Handmade Business Magazine, April, 2015 (pages 44-45)
Talbotics Transforms Scrap Into Sci-Fi Wonders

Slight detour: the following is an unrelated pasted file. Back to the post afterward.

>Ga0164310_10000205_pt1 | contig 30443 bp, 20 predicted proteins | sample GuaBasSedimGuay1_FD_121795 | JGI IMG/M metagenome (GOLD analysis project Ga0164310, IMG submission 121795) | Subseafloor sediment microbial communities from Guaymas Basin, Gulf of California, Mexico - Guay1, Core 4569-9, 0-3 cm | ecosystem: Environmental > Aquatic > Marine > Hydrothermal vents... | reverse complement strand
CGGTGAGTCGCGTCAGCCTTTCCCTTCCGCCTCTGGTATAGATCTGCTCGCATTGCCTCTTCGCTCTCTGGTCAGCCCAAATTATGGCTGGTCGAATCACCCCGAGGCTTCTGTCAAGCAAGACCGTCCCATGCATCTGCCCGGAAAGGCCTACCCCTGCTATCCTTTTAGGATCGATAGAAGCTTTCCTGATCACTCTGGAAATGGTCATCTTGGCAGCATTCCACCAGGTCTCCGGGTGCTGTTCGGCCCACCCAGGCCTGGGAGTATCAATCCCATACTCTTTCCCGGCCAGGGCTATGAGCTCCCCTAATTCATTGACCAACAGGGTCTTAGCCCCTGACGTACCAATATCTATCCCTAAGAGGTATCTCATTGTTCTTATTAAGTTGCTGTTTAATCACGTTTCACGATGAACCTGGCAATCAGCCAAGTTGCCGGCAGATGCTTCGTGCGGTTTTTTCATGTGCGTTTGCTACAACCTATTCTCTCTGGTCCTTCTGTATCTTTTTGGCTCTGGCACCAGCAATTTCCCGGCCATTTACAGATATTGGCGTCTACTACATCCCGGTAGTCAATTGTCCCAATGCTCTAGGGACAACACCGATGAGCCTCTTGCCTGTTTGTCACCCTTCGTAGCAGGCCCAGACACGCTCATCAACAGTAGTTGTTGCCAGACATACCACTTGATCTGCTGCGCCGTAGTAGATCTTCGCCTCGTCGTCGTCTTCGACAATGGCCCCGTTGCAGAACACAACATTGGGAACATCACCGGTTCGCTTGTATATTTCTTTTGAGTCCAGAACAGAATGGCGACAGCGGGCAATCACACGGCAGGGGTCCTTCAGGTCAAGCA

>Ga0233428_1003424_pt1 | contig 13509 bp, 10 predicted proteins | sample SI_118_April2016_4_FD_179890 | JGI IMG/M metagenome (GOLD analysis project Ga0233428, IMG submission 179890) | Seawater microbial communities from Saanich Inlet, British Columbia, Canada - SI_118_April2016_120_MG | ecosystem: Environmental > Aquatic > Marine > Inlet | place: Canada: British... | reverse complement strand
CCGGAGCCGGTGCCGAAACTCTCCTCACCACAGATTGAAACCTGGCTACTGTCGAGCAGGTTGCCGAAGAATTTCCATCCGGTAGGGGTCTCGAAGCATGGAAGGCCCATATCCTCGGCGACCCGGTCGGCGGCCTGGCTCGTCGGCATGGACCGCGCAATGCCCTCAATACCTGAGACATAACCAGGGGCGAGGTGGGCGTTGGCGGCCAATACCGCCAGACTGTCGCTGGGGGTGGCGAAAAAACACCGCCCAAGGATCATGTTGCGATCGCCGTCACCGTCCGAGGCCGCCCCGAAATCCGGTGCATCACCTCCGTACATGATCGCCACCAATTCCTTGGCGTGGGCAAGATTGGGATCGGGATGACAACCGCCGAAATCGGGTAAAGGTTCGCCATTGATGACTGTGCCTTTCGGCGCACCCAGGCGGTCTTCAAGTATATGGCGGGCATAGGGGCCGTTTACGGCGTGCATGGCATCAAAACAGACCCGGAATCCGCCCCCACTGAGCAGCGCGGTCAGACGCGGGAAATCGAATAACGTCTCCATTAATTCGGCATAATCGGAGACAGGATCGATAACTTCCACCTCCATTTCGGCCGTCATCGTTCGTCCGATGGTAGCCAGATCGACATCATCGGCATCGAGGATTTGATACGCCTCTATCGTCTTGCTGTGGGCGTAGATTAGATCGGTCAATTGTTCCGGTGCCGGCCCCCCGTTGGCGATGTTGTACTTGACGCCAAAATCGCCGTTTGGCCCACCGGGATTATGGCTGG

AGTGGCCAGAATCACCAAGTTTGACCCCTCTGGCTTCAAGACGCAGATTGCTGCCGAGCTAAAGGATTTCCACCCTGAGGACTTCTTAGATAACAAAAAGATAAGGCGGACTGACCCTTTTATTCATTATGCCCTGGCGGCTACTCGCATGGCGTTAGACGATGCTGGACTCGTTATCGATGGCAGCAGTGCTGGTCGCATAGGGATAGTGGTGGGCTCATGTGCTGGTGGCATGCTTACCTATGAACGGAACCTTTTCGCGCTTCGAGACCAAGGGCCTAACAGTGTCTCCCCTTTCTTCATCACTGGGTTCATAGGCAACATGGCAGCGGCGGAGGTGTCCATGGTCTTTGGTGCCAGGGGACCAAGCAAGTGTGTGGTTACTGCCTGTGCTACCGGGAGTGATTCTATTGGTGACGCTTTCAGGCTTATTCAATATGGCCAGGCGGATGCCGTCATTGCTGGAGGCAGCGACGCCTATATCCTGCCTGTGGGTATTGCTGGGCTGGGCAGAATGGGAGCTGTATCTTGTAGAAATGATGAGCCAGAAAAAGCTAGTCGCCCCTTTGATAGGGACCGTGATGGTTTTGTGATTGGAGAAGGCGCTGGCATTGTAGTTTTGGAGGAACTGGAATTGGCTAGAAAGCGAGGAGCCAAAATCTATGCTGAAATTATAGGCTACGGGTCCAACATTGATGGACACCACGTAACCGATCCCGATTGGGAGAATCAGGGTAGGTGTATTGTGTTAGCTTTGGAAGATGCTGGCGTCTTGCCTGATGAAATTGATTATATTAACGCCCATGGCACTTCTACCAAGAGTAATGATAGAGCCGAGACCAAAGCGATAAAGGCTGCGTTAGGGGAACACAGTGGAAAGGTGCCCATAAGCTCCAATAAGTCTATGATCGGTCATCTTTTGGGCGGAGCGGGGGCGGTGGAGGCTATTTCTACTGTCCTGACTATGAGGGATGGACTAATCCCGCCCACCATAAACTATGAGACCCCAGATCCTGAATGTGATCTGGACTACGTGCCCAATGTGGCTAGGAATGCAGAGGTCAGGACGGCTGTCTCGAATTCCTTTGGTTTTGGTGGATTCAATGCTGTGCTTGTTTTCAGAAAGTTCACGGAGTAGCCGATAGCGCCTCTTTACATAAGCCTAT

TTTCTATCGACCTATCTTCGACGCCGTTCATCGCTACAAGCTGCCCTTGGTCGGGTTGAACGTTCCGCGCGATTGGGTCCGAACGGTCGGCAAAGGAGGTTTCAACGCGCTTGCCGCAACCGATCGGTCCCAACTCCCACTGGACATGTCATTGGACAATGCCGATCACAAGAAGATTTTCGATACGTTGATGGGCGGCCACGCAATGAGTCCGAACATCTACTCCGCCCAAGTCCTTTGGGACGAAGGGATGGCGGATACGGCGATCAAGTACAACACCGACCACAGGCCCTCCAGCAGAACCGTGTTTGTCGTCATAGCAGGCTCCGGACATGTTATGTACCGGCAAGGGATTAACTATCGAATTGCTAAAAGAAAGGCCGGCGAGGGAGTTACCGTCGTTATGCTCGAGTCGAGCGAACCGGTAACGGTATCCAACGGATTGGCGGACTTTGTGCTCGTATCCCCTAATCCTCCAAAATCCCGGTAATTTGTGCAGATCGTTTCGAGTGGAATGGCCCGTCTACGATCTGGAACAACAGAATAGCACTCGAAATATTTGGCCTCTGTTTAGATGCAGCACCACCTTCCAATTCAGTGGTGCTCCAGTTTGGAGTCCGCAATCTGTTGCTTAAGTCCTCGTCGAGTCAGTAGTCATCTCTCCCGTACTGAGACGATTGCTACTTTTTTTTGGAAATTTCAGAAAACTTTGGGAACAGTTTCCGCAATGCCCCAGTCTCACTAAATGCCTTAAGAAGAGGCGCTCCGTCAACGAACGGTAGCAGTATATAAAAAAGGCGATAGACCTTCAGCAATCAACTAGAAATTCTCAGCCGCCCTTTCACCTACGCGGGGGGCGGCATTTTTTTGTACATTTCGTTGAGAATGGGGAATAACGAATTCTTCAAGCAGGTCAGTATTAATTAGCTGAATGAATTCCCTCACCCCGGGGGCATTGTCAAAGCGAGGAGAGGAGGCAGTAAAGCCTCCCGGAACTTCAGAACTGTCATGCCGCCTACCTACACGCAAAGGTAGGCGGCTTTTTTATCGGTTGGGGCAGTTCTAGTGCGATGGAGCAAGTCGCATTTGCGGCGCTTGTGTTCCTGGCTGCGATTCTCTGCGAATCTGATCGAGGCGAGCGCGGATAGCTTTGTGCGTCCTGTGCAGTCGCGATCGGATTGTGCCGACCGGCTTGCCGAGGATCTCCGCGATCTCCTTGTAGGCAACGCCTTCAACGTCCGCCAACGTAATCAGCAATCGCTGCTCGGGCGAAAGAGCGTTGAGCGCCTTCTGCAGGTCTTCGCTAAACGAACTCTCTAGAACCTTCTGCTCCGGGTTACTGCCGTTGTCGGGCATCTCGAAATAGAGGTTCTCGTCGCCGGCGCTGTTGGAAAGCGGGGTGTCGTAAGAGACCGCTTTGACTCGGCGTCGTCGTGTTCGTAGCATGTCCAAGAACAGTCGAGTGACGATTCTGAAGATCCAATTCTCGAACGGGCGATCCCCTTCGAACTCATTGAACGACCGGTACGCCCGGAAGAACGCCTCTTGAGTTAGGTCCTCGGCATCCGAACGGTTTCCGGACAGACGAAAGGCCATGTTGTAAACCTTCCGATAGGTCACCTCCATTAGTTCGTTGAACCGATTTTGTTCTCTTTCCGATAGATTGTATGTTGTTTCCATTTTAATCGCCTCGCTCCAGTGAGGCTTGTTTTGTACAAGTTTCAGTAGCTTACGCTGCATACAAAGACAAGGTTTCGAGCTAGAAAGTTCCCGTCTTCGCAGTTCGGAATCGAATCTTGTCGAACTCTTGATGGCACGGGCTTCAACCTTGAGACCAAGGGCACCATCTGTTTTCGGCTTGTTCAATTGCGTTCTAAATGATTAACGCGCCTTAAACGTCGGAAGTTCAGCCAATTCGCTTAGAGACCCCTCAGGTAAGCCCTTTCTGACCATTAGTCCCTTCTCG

Tal Avitzur was raised in Pennsylvania in a family where the sciences were emphasized more than the arts. Tal moved to California to attend college in Santa Barbara. While in school, he lived in a large communal artist compound with a constant stream of artists coming and going. It was then that Tal began to work for a number of artists, including sculptor George Rickey and ceramicist Beatrice Wood. After purchasing a fixer and having a limited budget for the remodel, home improvement projects often included gathering recycled material from construction sites, architectural salvage stores and scrap metal yards. Tal didn't expect to begin collecting other items found in the yards, but some things were just too special not to bring home - even though they weren't needed for the remodel. Before he knew it, his gardening shed became full of vintage tools, kitchen appliances, vacuum cleaners, floor polishers, old scientific equipment and many cool items whose original purpose is a mystery. Tal was spending hours cleaning, dismantling, polishing and sorting. Many of the objects collected came from an era when it seemed as if the designers had secret ambitions to be creating robots and rocket ships, so it felt natural for Tal to start creating those types of sculptures from the found items. Tal Avitzur’s work is heavily influenced by the comics and science fiction books and movies from childhood. Each piece begins with finding the personality in an object, then test-fitting combinations together, and cutting, drilling and grinding until reaching a natural-looking fit. Often lighting is incorporated to bring the piece to life. The workshop bench usually has a few different projects going on at any time. Sometimes, sculptures need to be put aside for months while waiting for just the right salvaged part to materialize. The whole process - from parts scavenging, to creating, to observing the childlike wonder the pieces bring to viewers' faces - is loads of fun. Tal plans on continuing to produce his art for years to come.